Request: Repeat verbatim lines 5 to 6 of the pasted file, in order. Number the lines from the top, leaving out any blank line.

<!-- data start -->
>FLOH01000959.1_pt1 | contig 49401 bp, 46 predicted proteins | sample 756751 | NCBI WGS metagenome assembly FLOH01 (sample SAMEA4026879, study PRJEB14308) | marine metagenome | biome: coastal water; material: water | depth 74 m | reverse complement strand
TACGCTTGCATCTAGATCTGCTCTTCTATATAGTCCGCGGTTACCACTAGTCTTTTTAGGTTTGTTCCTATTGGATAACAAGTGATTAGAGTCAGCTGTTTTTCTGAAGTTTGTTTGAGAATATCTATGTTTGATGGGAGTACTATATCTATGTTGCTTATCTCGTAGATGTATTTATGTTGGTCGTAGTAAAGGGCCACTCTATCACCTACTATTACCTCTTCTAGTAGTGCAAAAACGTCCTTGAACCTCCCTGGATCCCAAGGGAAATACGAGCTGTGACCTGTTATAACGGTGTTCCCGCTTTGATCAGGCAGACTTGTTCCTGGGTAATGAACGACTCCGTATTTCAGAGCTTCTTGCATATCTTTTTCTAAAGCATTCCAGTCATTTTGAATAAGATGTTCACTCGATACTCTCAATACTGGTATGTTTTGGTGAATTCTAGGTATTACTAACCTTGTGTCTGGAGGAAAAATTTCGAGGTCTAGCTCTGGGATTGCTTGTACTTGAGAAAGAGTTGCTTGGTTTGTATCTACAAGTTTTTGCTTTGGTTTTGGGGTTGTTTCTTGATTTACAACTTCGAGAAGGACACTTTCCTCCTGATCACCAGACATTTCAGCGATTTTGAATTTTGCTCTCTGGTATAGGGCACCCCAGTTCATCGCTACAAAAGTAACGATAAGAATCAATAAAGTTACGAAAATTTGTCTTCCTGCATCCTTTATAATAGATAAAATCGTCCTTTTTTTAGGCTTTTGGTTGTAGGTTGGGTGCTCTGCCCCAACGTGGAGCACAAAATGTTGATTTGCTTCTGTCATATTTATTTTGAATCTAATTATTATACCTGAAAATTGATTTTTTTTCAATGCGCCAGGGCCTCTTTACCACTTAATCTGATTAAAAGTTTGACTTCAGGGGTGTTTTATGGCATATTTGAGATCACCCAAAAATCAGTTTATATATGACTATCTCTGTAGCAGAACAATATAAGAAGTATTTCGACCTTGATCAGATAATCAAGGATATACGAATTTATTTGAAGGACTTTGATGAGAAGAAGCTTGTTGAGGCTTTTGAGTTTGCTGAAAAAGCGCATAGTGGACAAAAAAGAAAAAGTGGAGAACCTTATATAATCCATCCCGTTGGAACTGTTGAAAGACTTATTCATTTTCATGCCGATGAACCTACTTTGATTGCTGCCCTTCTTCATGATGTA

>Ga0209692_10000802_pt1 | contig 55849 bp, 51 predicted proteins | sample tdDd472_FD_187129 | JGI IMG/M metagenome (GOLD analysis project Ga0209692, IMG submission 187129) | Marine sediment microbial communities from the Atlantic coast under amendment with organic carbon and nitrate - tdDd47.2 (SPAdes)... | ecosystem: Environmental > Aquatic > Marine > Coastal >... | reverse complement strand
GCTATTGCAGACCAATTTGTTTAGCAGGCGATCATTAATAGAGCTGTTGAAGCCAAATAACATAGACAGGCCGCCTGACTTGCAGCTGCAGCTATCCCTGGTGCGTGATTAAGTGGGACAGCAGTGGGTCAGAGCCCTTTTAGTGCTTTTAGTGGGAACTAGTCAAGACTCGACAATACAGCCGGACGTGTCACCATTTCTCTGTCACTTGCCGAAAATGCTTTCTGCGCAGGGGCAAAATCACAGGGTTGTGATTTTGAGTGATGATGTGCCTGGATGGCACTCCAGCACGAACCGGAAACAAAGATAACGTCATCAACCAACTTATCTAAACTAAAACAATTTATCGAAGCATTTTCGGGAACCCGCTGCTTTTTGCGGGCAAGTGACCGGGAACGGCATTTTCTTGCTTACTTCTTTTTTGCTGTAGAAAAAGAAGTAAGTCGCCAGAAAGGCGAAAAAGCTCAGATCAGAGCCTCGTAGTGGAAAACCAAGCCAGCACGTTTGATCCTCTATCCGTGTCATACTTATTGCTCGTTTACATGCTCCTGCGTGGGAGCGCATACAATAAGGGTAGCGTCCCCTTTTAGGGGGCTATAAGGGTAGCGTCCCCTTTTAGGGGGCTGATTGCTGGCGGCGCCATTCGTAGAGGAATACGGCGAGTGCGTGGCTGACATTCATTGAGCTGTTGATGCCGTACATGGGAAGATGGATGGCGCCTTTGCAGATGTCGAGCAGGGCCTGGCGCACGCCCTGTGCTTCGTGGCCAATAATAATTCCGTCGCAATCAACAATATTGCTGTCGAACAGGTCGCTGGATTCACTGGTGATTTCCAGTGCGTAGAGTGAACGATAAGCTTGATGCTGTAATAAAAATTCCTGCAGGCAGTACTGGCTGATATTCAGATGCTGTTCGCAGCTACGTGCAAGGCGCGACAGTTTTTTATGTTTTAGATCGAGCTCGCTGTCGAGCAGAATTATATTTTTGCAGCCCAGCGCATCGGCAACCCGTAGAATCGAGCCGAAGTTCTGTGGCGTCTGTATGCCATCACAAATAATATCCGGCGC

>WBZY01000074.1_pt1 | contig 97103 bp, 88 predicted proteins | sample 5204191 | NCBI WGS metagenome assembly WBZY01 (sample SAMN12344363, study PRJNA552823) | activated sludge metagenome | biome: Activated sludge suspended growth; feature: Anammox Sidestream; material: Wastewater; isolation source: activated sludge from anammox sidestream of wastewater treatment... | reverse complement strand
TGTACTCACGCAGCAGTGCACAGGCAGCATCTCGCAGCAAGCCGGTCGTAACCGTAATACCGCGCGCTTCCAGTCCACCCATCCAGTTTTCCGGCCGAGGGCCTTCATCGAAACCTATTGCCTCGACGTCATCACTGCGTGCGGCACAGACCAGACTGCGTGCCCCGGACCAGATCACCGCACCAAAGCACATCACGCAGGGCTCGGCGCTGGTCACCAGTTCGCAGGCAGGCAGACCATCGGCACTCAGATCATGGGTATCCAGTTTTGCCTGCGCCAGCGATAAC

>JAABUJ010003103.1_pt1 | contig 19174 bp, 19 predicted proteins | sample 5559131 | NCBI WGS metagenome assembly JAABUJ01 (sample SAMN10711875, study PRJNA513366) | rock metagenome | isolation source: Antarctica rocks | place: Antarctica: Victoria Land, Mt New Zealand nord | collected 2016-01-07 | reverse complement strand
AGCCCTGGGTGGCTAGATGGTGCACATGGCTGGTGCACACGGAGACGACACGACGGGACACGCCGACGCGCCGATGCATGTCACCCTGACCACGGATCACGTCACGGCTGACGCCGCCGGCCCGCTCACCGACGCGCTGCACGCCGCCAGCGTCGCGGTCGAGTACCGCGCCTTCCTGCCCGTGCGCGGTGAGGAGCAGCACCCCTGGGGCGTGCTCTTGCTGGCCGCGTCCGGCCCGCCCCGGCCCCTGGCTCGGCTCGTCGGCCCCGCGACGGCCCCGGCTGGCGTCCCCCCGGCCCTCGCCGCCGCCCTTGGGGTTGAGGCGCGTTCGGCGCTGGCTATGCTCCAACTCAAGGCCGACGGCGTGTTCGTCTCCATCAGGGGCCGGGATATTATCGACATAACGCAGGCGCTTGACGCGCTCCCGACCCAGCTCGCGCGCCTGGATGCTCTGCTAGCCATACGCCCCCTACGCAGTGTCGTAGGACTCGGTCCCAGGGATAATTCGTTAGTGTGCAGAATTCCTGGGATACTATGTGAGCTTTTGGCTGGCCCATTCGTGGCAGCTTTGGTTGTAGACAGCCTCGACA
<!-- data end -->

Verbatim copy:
>WBZY01000074.1_pt1 | contig 97103 bp, 88 predicted proteins | sample 5204191 | NCBI WGS metagenome assembly WBZY01 (sample SAMN12344363, study PRJNA552823) | activated sludge metagenome | biome: Activated sludge suspended growth; feature: Anammox Sidestream; material: Wastewater; isolation source: activated sludge from anammox sidestream of wastewater treatment... | reverse complement strand
TGTACTCACGCAGCAGTGCACAGGCAGCATCTCGCAGCAAGCCGGTCGTAACCGTAATACCGCGCGCTTCCAGTCCACCCATCCAGTTTTCCGGCCGAGGGCCTTCATCGAAACCTATTGCCTCGACGTCATCACTGCGTGCGGCACAGACCAGACTGCGTGCCCCGGACCAGATCACCGCACCAAAGCACATCACGCAGGGCTCGGCGCTGGTCACCAGTTCGCAGGCAGGCAGACCATCGGCACTCAGATCATGGGTATCCAGTTTTGCCTGCGCCAGCGATAAC